The team behind Rust has announced plans to release the third edition of Rust, a programming language that's getting attention from Microsoft, Amazon Web Services, Google, Facebook, Mozilla, and Huawei.
The system programming language is desired for its memory safety guarantees and is being eyed as a replacement for code written in C/C++.
Rust isn't widely used yet but developers really like the language and it's getting backing from tech giants. Google is even pushing for Rust to become a second language for drivers in the Linux kernel to reduce memory-related security bugs.
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The Rust team has announced the Rust "2021 edition" should be available in October, which promises to "make a significant improvement to how Rust feels in practice." It follows on from the Rust 2015 and Rust 2018 editions.
Some reasons Rust is popular among developers is because the project listens to developers and makes changes that are friendly to them and it's got a developer-friendly Rust compiler. It's also fast like C++ and doesn't require a runtime or garbage collector.
While there are some upcoming breaking changes, the team is aiming to minimize the impact of language changes. It explains in a blogpost that editions such as the upcoming 2021 edition are designed to handle backwards compatibility issues with Rust code.
"Editions are the mechanism we use to solve this problem. When we want to release a feature that would otherwise be backwards incompatible, we do so as part of a new Rust edition," explains Mara Bos, an electronics engineer and Rust contributor.
Rust reached version 1.0 in 2015 and has become popular for system programming. It was hatched at Mozilla but is an open-source project. Extensions are handled by way of Rust's Cargo package manager, which offers Rust developers 'crates' or add-ons, much like the libraries that Python developers can use to extend the capabilities of the language.
"Editions are opt-in, and so existing crates do not see these changes until they explicitly migrate over to the new edition," adds Bos.
Bos flags a new keyword in Rust as one occasion where the volunteer-backed project believes it's valuable to introduce a change that's not backwards compatible because they invalidate variables with the same name. Hence the use of editions.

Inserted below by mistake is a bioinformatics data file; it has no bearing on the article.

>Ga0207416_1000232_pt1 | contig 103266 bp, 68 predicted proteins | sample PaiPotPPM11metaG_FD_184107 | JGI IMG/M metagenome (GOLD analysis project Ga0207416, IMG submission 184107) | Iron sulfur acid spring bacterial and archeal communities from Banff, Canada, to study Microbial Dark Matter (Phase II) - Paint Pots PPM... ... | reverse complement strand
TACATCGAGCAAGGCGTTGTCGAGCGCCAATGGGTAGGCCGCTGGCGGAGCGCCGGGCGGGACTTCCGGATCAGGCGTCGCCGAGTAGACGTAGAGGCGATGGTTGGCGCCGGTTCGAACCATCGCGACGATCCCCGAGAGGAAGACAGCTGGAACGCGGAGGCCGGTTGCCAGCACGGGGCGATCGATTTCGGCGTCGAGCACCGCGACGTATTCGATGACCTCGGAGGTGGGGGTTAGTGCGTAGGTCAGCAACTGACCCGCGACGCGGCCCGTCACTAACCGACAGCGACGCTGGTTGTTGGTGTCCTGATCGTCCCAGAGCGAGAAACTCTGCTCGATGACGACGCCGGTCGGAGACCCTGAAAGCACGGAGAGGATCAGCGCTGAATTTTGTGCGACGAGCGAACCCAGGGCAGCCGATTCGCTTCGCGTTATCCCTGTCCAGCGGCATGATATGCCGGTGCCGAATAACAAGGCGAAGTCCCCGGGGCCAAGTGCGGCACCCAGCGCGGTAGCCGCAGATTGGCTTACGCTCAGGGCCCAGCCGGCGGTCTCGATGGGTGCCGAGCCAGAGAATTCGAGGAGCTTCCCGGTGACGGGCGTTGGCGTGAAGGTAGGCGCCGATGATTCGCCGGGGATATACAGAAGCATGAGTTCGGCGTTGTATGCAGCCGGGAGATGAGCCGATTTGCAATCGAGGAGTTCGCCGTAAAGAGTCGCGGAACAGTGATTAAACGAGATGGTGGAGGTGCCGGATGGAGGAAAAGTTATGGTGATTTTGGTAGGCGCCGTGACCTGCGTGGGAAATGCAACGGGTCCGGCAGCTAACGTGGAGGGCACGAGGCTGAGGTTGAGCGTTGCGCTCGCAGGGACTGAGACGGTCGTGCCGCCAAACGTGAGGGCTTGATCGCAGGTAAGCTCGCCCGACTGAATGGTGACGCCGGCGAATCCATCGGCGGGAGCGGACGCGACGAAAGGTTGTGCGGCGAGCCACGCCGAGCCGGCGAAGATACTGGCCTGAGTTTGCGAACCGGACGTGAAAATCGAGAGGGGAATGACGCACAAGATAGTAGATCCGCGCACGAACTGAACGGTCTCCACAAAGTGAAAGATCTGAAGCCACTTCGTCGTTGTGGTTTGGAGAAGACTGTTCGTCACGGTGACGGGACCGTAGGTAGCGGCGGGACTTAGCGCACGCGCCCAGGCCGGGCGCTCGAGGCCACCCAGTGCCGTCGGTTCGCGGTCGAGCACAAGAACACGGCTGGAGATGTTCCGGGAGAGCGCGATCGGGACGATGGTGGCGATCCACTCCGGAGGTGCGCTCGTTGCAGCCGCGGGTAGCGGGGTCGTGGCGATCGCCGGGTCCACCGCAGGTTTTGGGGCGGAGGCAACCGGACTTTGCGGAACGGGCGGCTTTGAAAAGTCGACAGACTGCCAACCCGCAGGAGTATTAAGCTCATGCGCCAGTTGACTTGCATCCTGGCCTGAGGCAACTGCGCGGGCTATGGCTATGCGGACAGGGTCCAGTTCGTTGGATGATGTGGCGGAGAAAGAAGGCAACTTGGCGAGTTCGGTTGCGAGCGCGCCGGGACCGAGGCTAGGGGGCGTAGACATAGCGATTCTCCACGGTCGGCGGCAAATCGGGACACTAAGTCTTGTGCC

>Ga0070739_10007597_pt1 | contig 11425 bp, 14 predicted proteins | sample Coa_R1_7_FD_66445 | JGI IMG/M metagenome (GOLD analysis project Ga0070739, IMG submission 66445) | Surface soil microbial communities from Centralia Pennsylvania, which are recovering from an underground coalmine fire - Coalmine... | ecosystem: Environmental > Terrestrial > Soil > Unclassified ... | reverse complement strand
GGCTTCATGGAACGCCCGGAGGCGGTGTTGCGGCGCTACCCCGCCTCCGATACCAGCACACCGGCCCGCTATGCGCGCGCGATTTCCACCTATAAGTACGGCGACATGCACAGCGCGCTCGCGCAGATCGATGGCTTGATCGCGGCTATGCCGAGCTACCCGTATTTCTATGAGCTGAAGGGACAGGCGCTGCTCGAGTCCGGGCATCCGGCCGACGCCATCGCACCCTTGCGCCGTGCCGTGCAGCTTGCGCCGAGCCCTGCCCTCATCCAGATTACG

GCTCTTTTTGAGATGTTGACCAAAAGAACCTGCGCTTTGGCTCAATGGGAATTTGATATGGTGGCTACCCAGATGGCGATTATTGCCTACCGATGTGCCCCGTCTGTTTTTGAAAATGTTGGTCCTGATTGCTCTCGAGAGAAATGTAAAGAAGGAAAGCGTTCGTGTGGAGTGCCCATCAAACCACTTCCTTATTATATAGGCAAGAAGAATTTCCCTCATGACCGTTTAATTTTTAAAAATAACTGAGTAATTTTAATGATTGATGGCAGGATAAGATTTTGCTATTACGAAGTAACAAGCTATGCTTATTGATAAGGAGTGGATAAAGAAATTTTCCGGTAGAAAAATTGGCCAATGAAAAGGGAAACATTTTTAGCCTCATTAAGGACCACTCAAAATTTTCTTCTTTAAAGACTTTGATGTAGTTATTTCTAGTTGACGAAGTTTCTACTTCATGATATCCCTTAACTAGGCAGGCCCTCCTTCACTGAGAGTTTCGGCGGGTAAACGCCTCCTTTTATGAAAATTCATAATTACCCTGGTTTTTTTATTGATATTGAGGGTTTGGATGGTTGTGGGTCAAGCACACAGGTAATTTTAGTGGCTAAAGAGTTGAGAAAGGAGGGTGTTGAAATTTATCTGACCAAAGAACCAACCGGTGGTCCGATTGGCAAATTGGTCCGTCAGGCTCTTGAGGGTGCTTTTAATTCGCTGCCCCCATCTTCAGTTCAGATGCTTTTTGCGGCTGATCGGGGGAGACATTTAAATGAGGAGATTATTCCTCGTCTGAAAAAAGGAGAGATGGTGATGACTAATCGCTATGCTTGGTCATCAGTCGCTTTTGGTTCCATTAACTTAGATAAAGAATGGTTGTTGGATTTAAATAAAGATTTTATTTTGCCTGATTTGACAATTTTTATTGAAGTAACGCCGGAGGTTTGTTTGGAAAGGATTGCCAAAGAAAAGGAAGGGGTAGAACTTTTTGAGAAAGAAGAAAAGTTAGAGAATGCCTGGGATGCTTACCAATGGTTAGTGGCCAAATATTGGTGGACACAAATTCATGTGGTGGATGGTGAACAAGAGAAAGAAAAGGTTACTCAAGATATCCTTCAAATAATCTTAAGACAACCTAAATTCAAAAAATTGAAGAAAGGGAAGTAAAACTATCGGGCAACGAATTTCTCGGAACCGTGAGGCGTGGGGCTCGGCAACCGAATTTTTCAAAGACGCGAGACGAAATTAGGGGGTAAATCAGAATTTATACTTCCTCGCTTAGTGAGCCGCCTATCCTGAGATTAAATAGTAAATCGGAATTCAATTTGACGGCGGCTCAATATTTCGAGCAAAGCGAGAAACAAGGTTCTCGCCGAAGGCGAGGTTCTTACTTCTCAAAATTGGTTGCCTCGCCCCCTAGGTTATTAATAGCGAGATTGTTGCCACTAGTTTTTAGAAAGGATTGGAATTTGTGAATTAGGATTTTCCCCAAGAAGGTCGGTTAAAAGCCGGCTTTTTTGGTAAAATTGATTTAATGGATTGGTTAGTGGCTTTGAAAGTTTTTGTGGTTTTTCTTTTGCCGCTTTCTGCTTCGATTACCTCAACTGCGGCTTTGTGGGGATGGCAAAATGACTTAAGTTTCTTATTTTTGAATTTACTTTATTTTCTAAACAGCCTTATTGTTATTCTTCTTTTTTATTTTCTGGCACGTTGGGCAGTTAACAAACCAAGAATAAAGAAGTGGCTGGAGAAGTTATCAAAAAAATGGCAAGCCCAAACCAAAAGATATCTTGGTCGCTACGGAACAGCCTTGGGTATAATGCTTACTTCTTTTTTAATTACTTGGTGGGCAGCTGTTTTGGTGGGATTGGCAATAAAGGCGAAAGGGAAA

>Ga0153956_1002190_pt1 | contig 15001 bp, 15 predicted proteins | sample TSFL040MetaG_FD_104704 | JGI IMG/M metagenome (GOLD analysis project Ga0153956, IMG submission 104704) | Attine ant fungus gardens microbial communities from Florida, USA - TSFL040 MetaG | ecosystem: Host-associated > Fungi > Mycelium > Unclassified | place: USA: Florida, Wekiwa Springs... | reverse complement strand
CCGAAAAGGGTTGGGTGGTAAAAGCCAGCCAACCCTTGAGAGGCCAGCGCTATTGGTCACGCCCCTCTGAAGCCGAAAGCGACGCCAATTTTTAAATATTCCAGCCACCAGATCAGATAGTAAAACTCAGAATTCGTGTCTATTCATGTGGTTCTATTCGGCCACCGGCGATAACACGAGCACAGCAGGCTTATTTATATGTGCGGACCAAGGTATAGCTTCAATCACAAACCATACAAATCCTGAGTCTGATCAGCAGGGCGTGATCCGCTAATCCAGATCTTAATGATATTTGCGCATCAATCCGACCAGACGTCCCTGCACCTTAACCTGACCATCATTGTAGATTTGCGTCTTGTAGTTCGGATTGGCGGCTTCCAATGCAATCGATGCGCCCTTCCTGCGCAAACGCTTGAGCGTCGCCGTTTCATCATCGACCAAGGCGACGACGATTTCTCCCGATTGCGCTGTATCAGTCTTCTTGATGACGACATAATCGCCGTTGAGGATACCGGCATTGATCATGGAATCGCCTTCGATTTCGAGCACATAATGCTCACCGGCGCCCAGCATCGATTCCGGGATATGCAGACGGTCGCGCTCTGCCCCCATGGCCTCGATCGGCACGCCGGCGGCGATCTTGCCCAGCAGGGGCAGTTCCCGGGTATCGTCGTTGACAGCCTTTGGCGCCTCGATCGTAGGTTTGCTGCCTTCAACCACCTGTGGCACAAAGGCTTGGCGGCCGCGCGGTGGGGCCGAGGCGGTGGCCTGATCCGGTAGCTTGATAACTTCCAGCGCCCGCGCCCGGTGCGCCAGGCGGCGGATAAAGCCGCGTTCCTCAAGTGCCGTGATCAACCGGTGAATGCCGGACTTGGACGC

"This means that even the latest version of Rust will still not treat async as a keyword, unless edition 2018 or later is chosen. This choice is made per crate as part of its Cargo.toml. New crates created by cargo new are always configured to use the latest stable edition," she explains.
"Our goal is to make it easy for crates to upgrade to a new edition. When we release a new edition, we also provide tooling to automate the migration. It makes minor changes to your code necessary to make it compatible with the new edition," adds Bos.
The team also provides an Edition Migration Guide to help developers be aware of small changes that could cause problems.
Rust 2021 introduces a new "prelude" within the Rust standard library to address situations where adding a trait to the prelude can break existing code.
It also brings a new default Cargo feature resolver, the IntoIterator for arrays, disjoint capture in closures, panic macro consistency, and reserves syntax.
Bos warns that the voluntary nature of the Rust project means it might not make the October target.
"Our plan is to have these changes merged and fully tested by September, to make sure the 2021 edition makes it into Rust 1.56.0. Rust 1.56.0 will then be in beta for six weeks, after which it is released as stable on October 21st," writes Bos.
"However, note that Rust is a project run by volunteers. We prioritize the personal well-being of everyone working on Rust over any deadlines and expectations we might have set. This could mean delaying the edition a version if necessary, or dropping a feature that turns out to be too difficult or stressful to finish in time."
Updated to clarify that this announcement was made by the Rust 2021 Edition Working Group team rather than the Rust Foundation.